The comments come after the vote on a series of Brexit amendments by MPs, who made it clear that they want a deal agreed before leaving the European Union and “alternative arrangements” to the Irish backstop. However, they pulled back from making a binding agreement to delay Brexit, as the vote in late January was only advisory. Following the votes on a series of Brexit amendments, European Union leaders have stood firm, saying that no renegotiation over the backstop will be possible.
UK businesses are concerned that the ongoing uncertainty and delays, with reports that almost one in three businesses have moved operations from the UK or are thinking of doing so, according to an Institute of Directors (IoD) survey. It reports that 29% of firms among 1,200 members believed Brexit posed a significant risk to their operations in the UK and had either moved part of their businesses abroad already or are planning to do so. The IoD’s interim director general, Edwin Morgan, says, “We can no more ignore the real consequences of delay and confusion than business leaders can ignore the hard choices that they face in protecting their companies. Change is a necessary and often positive part of doing business, but the unavoidable disruption and increased trade barriers that no deal would bring are entirely unproductive.”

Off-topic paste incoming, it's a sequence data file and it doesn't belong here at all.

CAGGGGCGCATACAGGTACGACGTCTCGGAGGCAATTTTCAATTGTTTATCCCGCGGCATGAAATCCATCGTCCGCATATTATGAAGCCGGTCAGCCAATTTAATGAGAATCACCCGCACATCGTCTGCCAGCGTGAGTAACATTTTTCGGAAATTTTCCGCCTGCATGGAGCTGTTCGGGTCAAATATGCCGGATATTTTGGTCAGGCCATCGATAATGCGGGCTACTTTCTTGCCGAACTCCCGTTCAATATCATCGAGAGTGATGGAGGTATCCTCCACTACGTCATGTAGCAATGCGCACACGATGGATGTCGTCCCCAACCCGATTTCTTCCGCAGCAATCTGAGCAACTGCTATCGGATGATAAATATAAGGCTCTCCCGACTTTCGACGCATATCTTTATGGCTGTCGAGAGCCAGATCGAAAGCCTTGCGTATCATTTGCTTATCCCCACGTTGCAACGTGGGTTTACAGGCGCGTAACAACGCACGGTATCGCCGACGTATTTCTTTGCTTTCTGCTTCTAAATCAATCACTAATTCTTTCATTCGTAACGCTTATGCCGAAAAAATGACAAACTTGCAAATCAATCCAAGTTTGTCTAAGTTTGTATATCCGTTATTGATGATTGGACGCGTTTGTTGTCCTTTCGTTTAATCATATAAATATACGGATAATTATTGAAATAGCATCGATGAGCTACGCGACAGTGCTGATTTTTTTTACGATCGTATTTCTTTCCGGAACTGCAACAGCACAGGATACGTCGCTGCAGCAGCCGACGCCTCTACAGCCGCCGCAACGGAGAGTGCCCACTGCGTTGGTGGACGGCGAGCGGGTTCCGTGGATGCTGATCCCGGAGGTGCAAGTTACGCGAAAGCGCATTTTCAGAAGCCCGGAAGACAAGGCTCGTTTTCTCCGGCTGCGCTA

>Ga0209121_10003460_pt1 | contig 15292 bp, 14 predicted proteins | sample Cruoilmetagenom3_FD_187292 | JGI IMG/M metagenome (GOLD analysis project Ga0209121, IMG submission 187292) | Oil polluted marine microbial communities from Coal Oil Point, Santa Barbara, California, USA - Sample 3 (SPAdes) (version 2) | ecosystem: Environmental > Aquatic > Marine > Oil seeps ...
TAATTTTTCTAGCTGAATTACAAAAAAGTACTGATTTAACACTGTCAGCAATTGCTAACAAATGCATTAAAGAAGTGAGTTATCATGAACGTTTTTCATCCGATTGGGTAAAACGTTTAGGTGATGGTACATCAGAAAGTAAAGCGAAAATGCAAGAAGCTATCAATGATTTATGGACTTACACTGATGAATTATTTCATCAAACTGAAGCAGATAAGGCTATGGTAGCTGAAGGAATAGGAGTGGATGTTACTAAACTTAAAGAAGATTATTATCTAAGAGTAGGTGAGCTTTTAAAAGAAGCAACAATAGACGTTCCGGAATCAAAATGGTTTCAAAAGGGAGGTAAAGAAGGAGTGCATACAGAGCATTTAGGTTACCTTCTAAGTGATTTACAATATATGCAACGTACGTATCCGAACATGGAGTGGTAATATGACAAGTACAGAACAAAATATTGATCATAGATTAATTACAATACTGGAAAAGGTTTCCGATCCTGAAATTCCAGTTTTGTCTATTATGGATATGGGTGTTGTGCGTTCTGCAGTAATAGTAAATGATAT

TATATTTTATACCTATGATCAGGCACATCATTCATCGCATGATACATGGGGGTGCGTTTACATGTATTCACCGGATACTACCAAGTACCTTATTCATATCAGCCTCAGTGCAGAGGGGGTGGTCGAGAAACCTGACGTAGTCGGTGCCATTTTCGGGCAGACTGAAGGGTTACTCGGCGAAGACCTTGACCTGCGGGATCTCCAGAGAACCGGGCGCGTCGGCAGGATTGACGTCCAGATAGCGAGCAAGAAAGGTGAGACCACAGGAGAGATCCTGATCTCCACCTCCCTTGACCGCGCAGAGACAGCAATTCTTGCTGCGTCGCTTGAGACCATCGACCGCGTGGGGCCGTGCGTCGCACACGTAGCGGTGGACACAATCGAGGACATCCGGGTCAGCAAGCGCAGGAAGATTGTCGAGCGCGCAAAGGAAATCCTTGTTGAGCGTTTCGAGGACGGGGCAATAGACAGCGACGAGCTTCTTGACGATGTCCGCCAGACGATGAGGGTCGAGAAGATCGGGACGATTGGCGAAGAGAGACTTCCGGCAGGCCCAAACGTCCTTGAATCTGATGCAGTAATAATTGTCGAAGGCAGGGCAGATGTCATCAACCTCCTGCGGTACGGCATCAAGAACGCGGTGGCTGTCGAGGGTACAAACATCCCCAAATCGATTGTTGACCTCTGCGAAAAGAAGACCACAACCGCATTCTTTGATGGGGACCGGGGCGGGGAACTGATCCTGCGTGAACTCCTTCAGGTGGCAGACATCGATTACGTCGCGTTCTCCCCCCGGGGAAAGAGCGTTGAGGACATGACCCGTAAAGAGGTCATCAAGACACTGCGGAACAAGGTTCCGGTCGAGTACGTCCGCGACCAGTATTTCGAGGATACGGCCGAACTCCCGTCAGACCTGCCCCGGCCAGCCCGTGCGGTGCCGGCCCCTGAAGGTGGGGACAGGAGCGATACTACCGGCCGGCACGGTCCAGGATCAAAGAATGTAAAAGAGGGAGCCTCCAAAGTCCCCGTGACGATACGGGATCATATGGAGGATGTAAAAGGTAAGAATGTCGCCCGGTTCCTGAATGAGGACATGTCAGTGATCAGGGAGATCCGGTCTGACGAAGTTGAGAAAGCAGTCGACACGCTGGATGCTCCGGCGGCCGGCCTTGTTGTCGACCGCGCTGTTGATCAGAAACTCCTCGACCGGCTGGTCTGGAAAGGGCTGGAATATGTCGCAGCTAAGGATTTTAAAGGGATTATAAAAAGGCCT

Carolyn Fairbairn, Director General of the Confederation of British Industry called the House of Commons votes another deeply frustrating day for British business. “The never-ending parliamentary process limps on while the economic impact of no deal planning accelerates. The Brady amendment feels like a throw-of-the-dice. It won’t be worth the paper it is written on if it cannot be negotiated with the EU. Any renegotiation must happen quickly - succeed or fail fast.”
Adam Marshall, Director General of the British Chambers of Commerce, agreed, saying, “Government and parliament are still going round in circles when businesses and the public urgently need answers.” These may come over the next month. If no Valentine’s present of a new deal is appears by Thursday 14th
February, MPs will get instead as a gift a further Meaningful Vote, says UK Prime Minister, Theresa May. If no deal is reached then, there will be another vote on Thursday 14th
March. However, even though MPs say they want a deal, if none can be reached, the default position is still leaving the European Union on 29th
March - without a deal.
What next for GBPEUR?
The Sterling-US Dollar relationship has been dragging Sterling down versus the Euro, after last week’s failure to trade through and hold above the 1.1600 area of resistance mentioned in previous updates.
Guidance for buying Euros
If you are looking to buy Euros, look to rallies towards 1.1470 to convert a portion of your funds with potential for further gains to retest that 1.1600 level, where you can convert another portion.
Guidance for selling Euros
Initial support arrives at the 200-day moving average currently around the 1.1277 level so look to convert a portion here. On a break below that level, look for further losses towards 1.1220 and 1.1190.